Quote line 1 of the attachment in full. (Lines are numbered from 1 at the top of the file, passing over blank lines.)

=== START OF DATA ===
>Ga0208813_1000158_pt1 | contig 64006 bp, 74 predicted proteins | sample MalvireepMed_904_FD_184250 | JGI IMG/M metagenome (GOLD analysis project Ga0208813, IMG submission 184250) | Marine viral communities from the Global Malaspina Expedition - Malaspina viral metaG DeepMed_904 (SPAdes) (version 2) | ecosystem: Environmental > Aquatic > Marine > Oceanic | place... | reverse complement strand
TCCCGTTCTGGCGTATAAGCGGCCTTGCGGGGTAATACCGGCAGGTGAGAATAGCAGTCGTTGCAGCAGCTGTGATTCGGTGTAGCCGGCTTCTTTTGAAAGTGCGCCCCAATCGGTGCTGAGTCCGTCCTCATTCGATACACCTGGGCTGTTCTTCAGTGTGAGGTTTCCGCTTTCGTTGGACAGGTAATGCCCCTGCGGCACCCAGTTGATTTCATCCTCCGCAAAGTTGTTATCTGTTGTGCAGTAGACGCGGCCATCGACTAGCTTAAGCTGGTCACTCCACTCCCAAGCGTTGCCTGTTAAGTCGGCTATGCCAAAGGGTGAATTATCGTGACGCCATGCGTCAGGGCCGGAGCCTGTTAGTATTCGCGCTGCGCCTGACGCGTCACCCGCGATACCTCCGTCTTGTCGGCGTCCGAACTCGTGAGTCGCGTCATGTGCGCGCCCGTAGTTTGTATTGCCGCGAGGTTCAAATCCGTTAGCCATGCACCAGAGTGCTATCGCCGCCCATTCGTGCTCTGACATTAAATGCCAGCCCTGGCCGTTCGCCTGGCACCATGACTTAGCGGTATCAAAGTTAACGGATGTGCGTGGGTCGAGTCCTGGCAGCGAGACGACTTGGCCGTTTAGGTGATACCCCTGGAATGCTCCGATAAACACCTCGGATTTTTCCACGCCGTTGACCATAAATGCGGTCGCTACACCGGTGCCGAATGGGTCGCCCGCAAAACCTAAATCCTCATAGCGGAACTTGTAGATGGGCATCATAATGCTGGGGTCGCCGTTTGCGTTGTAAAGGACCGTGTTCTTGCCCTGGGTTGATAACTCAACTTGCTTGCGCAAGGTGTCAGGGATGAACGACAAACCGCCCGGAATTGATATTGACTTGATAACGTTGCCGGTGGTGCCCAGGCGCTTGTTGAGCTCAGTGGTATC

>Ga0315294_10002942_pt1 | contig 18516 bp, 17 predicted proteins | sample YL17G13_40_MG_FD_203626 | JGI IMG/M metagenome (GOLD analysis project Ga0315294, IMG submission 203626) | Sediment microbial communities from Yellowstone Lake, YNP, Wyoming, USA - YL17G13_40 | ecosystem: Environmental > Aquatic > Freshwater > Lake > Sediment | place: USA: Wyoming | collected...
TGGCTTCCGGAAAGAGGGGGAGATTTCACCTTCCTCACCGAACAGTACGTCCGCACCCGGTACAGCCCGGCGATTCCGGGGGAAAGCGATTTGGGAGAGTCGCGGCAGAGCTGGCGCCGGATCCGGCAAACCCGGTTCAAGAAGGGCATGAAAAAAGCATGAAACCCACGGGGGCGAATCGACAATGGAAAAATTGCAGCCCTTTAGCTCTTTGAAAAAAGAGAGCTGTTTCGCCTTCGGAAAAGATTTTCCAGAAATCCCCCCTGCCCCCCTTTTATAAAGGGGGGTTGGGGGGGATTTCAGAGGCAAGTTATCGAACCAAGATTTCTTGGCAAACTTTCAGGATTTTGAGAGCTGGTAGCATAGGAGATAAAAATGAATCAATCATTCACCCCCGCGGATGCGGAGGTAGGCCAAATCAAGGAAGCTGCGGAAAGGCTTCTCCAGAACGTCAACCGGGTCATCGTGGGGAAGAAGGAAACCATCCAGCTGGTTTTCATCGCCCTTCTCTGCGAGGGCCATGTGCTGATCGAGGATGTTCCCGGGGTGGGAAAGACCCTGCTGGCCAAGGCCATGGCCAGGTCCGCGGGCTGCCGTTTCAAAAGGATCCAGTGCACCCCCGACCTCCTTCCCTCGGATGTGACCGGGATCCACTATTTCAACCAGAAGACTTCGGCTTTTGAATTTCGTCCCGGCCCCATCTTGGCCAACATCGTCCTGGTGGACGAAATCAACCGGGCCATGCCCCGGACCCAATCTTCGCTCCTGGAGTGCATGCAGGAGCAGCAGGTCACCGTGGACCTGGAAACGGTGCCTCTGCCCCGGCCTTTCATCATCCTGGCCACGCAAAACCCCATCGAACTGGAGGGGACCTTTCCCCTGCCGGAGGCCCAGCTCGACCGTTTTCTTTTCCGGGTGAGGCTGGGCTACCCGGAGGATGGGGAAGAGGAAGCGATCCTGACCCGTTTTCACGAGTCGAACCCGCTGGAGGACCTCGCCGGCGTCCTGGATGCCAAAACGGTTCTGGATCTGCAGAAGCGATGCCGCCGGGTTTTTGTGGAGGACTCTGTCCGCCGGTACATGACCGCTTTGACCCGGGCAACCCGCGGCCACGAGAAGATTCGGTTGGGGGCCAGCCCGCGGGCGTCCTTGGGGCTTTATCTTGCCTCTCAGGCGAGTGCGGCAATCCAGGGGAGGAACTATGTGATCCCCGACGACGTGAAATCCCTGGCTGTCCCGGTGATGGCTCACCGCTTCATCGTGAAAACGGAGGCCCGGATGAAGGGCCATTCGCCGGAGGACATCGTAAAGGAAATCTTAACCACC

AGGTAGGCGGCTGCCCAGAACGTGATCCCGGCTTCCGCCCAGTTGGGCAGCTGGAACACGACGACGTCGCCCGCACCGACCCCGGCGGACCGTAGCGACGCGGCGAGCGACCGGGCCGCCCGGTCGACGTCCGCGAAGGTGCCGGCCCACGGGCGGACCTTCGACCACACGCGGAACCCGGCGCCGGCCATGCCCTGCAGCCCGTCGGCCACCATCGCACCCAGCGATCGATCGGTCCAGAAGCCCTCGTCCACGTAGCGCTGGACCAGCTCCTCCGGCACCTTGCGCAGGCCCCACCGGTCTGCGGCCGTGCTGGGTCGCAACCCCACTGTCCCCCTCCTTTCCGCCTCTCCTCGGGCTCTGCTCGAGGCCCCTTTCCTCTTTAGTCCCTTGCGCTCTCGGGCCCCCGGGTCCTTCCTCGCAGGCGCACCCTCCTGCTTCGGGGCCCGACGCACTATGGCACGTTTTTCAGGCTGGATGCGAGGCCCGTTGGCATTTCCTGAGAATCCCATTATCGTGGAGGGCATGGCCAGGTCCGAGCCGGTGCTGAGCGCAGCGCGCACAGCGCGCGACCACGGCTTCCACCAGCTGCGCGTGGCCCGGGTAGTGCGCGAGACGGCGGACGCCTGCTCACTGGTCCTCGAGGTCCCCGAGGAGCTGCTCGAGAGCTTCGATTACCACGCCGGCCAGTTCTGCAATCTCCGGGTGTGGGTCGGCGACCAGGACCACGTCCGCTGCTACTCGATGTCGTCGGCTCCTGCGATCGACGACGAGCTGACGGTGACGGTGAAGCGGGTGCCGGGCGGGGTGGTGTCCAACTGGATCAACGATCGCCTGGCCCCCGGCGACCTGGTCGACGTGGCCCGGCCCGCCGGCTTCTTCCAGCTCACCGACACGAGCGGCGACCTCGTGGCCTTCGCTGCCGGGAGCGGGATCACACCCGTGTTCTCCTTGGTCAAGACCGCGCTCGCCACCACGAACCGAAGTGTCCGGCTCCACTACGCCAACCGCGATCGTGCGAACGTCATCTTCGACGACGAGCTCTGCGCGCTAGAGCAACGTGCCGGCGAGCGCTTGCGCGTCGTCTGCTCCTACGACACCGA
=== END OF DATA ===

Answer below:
>Ga0208813_1000158_pt1 | contig 64006 bp, 74 predicted proteins | sample MalvireepMed_904_FD_184250 | JGI IMG/M metagenome (GOLD analysis project Ga0208813, IMG submission 184250) | Marine viral communities from the Global Malaspina Expedition - Malaspina viral metaG DeepMed_904 (SPAdes) (version 2) | ecosystem: Environmental > Aquatic > Marine > Oceanic | place... | reverse complement strand